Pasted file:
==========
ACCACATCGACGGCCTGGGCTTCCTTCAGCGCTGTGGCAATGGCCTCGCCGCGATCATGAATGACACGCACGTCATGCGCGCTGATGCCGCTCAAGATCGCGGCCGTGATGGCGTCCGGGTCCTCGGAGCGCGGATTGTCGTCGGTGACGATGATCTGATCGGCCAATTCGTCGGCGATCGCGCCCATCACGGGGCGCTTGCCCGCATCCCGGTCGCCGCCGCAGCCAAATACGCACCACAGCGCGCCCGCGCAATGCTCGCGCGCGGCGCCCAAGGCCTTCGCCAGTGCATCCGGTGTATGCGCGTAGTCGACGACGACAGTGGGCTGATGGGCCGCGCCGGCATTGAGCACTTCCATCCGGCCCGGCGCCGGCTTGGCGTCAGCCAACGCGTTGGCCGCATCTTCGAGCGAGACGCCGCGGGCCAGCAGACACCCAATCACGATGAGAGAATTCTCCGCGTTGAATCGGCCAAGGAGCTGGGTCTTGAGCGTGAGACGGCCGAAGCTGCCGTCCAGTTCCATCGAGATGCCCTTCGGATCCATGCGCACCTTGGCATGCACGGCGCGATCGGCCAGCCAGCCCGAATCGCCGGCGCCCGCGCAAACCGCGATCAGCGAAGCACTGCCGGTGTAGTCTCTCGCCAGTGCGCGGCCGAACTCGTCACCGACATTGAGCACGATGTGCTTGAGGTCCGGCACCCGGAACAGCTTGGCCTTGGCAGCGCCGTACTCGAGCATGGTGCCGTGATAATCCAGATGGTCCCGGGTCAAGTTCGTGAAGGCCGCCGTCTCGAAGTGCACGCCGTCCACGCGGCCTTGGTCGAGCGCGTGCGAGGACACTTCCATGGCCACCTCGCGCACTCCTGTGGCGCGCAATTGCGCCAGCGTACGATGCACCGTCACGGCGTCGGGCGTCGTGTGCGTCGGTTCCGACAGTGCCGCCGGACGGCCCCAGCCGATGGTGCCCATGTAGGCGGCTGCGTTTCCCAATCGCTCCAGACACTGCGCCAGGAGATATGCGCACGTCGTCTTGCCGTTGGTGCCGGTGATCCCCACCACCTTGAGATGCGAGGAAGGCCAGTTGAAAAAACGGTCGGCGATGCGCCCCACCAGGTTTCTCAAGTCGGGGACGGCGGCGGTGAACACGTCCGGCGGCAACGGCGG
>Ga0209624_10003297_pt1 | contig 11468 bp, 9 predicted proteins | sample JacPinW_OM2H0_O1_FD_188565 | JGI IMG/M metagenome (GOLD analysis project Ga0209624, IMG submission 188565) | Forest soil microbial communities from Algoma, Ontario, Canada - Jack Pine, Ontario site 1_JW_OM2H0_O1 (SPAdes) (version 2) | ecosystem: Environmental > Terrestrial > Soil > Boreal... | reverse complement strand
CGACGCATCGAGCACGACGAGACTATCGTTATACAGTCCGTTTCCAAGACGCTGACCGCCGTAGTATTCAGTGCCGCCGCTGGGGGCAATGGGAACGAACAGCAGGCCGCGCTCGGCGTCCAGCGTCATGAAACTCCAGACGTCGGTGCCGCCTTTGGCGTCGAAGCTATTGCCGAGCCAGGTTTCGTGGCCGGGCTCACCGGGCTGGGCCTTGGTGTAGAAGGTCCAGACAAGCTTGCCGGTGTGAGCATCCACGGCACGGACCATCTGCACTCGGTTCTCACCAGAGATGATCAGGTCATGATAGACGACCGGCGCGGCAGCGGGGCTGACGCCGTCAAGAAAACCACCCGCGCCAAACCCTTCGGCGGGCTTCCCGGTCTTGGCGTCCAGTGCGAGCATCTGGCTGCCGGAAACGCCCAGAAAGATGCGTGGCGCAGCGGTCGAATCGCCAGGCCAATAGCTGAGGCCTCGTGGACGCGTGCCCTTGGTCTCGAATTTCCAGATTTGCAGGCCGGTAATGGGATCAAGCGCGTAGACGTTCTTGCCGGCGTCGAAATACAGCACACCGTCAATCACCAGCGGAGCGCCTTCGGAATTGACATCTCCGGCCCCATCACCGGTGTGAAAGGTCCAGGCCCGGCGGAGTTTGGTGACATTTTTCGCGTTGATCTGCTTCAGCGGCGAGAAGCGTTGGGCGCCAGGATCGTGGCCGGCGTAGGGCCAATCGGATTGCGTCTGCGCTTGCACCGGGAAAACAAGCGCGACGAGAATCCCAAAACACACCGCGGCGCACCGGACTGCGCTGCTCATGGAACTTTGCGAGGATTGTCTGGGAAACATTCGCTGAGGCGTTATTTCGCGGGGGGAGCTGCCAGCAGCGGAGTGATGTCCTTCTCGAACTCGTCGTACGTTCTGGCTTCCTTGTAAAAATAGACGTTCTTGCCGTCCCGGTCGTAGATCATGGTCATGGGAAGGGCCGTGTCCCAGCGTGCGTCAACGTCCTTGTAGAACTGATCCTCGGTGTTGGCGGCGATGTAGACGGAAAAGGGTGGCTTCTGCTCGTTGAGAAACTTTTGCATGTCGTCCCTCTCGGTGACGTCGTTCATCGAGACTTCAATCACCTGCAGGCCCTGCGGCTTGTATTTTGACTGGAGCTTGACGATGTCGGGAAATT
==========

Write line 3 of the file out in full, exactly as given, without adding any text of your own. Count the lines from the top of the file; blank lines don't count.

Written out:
CGACGCATCGAGCACGACGAGACTATCGTTATACAGTCCGTTTCCAAGACGCTGACCGCCGTAGTATTCAGTGCCGCCGCTGGGGGCAATGGGAACGAACAGCAGGCCGCGCTCGGCGTCCAGCGTCATGAAACTCCAGACGTCGGTGCCGCCTTTGGCGTCGAAGCTATTGCCGAGCCAGGTTTCGTGGCCGGGCTCACCGGGCTGGGCCTTGGTGTAGAAGGTCCAGACAAGCTTGCCGGTGTGAGCATCCACGGCACGGACCATCTGCACTCGGTTCTCACCAGAGATGATCAGGTCATGATAGACGACCGGCGCGGCAGCGGGGCTGACGCCGTCAAGAAAACCACCCGCGCCAAACCCTTCGGCGGGCTTCCCGGTCTTGGCGTCCAGTGCGAGCATCTGGCTGCCGGAAACGCCCAGAAAGATGCGTGGCGCAGCGGTCGAATCGCCAGGCCAATAGCTGAGGCCTCGTGGACGCGTGCCCTTGGTCTCGAATTTCCAGATTTGCAGGCCGGTAATGGGATCAAGCGCGTAGACGTTCTTGCCGGCGTCGAAATACAGCACACCGTCAATCACCAGCGGAGCGCCTTCGGAATTGACATCTCCGGCCCCATCACCGGTGTGAAAGGTCCAGGCCCGGCGGAGTTTGGTGACATTTTTCGCGTTGATCTGCTTCAGCGGCGAGAAGCGTTGGGCGCCAGGATCGTGGCCGGCGTAGGGCCAATCGGATTGCGTCTGCGCTTGCACCGGGAAAACAAGCGCGACGAGAATCCCAAAACACACCGCGGCGCACCGGACTGCGCTGCTCATGGAACTTTGCGAGGATTGTCTGGGAAACATTCGCTGAGGCGTTATTTCGCGGGGGGAGCTGCCAGCAGCGGAGTGATGTCCTTCTCGAACTCGTCGTACGTTCTGGCTTCCTTGTAAAAATAGACGTTCTTGCCGTCCCGGTCGTAGATCATGGTCATGGGAAGGGCCGTGTCCCAGCGTGCGTCAACGTCCTTGTAGAACTGATCCTCGGTGTTGGCGGCGATGTAGACGGAAAAGGGTGGCTTCTGCTCGTTGAGAAACTTTTGCATGTCGTCCCTCTCGGTGACGTCGTTCATCGAGACTTCAATCACCTGCAGGCCCTGCGGCTTGTATTTTGACTGGAGCTTGACGATGTCGGGAAATT